Copy-editing vs. Proofreading: A Simple Guide for New Authors

As you’ve probably just discovered, a search for ‘copy-editing vs. proofreading’ brings up hundreds of different results, from ‘line editing’ to ‘proofreading’, and words such as ‘developmental’, ‘opinionated’ and ‘beta reading’ get thrown around, it’s easy to feel overwhelmed and confused. If you’re unsure where to start with getting your manuscript edited, it’s worth understanding the difference between the two main areas: copy-editing and proofreading.


‘Copy’ refers to raw, unedited text, so a copy-edit is an edit carried out on your manuscript immediately after you’ve finished drafting it. It’s generally what most people are referring to when they say ‘editing’, and it’s a key part of the process of writing a novel. An editor should have excellent knowledge of language, grammar, punctuation, and current editorial standards. They should also have good general knowledge and may specialise in different genres.

Why get my work copy-edited?

A professional editor will take your manuscript from a rough draft to a polished, finished product. They will do this by looking at all aspects of your writing, from flow, pacing, characterisation, plot, description, dialogue, punctuation, grammar, and formatting. An edit covers both objective (i.e. errors and typos) and subjective (things that aren’t wrong, per se, but need improving) areas. Your editor provides an additional perspective on your novel – they may be able to make suggestions you wouldn’t have thought of – and will also know how to appeal to your target audience, which is important if you are planning to publish.

No two editors will approach your work in exactly the same way, so it’s worth finding out exactly what kind of service you’re getting before you pay for anything. Some editors will focus more on the wider aspects of the novel (e.g. plot and characterisation), which is often referred to as ‘developmental’ or ‘structural’ editing; others may prefer to takeeach individual line and look at it carefully to see whether it can be improved upon (‘line editing’). A good way to see whether you like an editor’s tone and approach is to request a short sample edit, which should show you what kind of thing they will pick up on and the suggestions they give to fix it.


Proofreading is a very different service, though at first glance it may seem to be the same thing. A proofreader will read your book and keep an eye out for typos or errors that have not been caught during an edit. Because they are focusing on removing objective mistakes, a proofreader is unlikely to comment on subjective areas of the book, such as characterisation, repetition, or word flow. Instead, they will pick up on the small details, such as incorrect punctuation or spelling errors. A manuscript can be proofread multiple times by different people, and will usually benefit from at least two proofreads – the more the better, as this eliminates the chances of any mistakes being missed.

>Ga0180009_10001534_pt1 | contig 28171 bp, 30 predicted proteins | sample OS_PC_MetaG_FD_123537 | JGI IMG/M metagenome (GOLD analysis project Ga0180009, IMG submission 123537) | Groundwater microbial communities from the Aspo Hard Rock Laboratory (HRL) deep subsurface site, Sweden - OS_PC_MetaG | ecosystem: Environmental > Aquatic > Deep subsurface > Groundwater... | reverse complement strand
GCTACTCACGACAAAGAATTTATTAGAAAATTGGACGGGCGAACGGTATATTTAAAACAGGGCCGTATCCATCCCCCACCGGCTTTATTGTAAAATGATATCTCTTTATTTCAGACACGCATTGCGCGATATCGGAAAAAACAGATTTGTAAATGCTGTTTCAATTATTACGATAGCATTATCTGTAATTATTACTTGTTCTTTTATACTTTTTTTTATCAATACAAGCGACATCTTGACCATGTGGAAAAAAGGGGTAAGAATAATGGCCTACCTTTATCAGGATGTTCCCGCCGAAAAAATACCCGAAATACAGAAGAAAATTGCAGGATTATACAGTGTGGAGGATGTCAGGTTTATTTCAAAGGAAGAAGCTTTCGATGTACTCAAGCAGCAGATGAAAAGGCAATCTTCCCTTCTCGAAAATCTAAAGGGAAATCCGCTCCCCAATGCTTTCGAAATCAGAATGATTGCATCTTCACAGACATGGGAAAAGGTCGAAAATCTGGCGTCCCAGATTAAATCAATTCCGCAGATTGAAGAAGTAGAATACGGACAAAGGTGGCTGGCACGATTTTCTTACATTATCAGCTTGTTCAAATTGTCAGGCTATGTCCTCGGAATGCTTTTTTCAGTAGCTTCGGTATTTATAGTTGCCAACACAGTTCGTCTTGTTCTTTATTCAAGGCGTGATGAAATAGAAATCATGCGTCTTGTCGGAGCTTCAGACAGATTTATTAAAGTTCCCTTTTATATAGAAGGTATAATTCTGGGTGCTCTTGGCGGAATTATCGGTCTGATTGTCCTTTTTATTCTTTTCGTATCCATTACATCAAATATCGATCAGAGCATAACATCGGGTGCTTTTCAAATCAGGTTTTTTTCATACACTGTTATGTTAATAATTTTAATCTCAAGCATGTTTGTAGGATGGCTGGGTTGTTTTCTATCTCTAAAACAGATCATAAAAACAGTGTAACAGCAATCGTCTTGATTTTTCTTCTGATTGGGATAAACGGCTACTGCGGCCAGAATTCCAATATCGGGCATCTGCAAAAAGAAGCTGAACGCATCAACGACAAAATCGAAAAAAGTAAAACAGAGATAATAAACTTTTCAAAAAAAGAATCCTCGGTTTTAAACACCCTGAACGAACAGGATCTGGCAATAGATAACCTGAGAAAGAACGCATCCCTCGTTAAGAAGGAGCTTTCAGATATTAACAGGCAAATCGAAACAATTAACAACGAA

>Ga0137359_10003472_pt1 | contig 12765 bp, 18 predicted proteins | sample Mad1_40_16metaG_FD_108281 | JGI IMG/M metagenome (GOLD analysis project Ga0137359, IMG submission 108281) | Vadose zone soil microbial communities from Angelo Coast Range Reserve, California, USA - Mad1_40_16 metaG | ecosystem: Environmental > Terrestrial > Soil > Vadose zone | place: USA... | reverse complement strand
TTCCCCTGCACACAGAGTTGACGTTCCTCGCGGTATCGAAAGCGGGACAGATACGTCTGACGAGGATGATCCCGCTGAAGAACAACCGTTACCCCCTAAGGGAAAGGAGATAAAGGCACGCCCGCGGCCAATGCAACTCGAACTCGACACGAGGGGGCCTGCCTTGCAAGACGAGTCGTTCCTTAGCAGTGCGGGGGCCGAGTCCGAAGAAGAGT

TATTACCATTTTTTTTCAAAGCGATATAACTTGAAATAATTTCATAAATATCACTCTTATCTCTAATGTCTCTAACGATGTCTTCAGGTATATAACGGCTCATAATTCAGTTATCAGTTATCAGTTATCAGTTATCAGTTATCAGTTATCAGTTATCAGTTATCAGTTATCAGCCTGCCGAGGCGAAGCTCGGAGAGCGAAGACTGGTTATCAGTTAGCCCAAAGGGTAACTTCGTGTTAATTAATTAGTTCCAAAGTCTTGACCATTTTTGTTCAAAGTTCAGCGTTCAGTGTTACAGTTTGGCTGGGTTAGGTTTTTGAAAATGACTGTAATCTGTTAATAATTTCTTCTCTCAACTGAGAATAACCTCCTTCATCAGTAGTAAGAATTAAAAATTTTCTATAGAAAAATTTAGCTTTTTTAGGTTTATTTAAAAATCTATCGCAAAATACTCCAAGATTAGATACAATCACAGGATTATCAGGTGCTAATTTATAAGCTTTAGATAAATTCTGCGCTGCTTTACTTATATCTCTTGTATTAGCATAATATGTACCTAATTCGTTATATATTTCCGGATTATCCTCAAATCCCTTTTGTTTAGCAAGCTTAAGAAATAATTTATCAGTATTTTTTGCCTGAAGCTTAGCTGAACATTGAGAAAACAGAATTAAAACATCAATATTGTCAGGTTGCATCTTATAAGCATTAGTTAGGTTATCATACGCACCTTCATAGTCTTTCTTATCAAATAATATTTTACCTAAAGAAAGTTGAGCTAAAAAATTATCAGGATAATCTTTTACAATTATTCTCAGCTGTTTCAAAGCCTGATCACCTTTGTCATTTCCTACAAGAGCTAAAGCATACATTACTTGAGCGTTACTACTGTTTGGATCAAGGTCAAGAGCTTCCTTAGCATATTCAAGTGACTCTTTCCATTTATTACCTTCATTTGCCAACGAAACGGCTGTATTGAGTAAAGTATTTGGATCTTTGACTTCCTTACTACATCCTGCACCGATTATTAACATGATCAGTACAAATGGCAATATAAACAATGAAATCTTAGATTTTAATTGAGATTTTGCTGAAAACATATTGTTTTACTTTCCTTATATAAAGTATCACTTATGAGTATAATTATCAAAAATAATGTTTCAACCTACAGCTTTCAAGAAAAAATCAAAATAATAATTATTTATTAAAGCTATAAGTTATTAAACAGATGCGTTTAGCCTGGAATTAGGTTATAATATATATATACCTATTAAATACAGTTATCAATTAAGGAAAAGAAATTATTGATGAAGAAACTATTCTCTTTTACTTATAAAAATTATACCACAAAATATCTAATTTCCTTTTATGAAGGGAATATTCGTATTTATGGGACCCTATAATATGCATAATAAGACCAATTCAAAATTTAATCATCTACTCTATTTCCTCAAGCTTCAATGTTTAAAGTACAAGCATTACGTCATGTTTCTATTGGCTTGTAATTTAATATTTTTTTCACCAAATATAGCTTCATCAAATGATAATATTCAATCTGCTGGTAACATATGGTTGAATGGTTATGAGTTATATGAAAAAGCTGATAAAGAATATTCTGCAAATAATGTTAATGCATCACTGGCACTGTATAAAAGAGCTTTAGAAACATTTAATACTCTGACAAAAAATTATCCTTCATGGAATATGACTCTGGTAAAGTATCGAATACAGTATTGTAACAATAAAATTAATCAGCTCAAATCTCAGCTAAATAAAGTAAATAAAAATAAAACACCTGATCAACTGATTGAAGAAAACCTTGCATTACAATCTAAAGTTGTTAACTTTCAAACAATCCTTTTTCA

Why get my work proofread?

Whether you are planning to have your book self-published or send it to literary agencies or traditional publishers, the last thing you want is for it to contain any typos or errors. Literary agencies receive hundreds or thousands of manuscripts a year; their standards must necessarily be high, and they will not look twice at a sample that is badly written or unprofessional. If you are self-publishing with a company or website, you may well find that if your writing is not of a high standard, you will struggle to sell many copies and may even receive negative reviews. Even if you feel you have a good grasp of grammar, have run the manuscript through editing software, or have had your friend/cousin/colleague who is a librarian/secretary/English teacher proofread it, you should seriously consider paying a professional proofreader. Someone whose job is to spot mistakes is far more likely to get rid of them all, and you may not even realise what kind of errors your work contains. If you are unsure whether your work requires proofreading, again, it may be worth submitting a sample to a proofreader before you decide to pay them.

Why both?

As you can see, copy-editing and proofreading tackle writing from ‘both ends’, so to speak, and so it is not recommended that you skip either step. If you only pay for an edit, you risk small errors slipping through, and though your work will be of a much higher quality, it will not have that level of polish that is to be expected in professionally published books. If, on the other hand, you choose to only have the manuscript proofread, you risk plot holes on a wider scale – continuity errors, unrealistic or out-of-character events/actions, and a narrative that may have slow or unnecessary sections. Any manuscript will benefit from both.

(Note: this is just a short summary; the Society for Editors and Proofreaders has some excellent articles on this in a little more depth.)

Image by Alexandre Duret-Lutz

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